Ever the optimist, I see a potential inflection point, one that changes the traditional higher education paradigm of “sages on stages" forever. I envision a future where face-to-face teaching makes up a valuable one third of our undergraduate timetable; another third can be delivered online; and the remainder devoted to experiential education—learning by doing—which is the most stimulating, character forming, and transformative kind of education.

As we seek to further enrich the undergraduate experience, doors are also opening towards fully online learning for those who wish to access a top-quality education without requiring their physical presence on campus. This will enable an ever-expanding contingent to log on for life-long learning, whether as a free public service or by paid subscription. As the world changes before our eyes, let us focus on the changes we want to happen, fashioning a new kind of higher education that is long overdue.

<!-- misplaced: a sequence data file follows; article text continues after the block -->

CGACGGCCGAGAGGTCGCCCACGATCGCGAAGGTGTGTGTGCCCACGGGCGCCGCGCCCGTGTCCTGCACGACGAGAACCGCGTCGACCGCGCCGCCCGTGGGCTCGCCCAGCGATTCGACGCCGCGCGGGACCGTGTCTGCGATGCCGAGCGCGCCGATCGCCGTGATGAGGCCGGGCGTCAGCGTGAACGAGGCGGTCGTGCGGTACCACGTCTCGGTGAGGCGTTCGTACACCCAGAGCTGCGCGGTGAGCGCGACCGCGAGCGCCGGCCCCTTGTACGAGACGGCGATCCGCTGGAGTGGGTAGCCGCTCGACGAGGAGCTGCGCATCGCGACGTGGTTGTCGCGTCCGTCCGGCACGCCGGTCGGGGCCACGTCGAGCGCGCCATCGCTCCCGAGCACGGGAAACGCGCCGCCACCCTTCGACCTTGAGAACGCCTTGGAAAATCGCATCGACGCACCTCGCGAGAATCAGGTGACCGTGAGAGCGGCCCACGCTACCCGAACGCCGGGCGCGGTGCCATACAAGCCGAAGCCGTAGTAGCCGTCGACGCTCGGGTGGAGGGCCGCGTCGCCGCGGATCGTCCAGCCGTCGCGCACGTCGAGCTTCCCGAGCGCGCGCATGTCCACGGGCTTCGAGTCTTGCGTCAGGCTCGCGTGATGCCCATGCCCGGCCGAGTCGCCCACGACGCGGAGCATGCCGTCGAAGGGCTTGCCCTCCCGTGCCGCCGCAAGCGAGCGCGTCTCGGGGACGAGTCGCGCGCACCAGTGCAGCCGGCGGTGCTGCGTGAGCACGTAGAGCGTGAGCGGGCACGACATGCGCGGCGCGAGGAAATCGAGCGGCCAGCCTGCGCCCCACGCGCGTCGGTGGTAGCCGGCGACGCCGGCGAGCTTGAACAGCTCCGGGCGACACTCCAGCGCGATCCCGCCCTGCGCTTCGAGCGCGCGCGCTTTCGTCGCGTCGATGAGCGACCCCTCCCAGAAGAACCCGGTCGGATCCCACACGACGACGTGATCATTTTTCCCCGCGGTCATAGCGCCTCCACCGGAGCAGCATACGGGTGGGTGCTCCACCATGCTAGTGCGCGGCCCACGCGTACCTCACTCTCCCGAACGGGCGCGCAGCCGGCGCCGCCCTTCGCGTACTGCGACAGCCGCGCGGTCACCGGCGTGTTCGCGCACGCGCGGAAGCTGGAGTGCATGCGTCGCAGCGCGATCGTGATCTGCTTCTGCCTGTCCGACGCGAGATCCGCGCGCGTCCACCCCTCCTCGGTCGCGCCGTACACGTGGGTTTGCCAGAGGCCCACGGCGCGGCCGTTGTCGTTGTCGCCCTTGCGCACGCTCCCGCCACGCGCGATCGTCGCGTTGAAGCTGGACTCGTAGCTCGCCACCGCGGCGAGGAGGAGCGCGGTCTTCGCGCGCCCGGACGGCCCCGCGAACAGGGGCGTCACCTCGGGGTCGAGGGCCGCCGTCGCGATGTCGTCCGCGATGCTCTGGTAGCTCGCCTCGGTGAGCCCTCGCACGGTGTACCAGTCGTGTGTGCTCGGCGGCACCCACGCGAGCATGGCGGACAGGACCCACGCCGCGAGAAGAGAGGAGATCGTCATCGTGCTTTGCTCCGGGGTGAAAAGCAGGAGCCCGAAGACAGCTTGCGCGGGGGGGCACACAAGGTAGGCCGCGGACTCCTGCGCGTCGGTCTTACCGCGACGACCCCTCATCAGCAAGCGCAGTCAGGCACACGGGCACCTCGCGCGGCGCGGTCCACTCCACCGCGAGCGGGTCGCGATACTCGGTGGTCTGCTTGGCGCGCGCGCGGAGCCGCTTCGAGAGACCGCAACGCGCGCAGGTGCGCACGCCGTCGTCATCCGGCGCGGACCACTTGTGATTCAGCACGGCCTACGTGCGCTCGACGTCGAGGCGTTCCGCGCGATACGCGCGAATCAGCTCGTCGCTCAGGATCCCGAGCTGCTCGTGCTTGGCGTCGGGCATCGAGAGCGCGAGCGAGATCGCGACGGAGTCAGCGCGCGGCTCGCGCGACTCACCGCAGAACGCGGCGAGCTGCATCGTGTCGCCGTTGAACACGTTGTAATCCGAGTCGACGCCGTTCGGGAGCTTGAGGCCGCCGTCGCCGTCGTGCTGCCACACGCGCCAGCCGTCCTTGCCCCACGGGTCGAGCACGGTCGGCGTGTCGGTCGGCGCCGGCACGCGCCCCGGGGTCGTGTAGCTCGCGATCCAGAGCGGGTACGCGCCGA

A different kind of Opening

Tradition still has its place, of course, and our 155th Opening Ceremony was as traditional as we could make it under these circumstances. Although the pews of Assembly Hall were empty, I invited our academic leadership to join me on stage to give human form to ​the remarkable level of teamwork and collaboration that drives our sacred mission today. 

My videotaped opening address recalled the story of Cain and Abel, the first biblical tale I remember my father telling my brother and me, no doubt to instill a more harmonious relationship between us. When God asked the murderer of his brother's whereabouts, Cain evasively replied, “Am I my brother's keeper?" The mission and values of AUB instruct us to be all our brothers' and sisters' keepers in the more modern sense, especially in Lebanon, which has had much more than its fair share of setbacks in the last 12 months.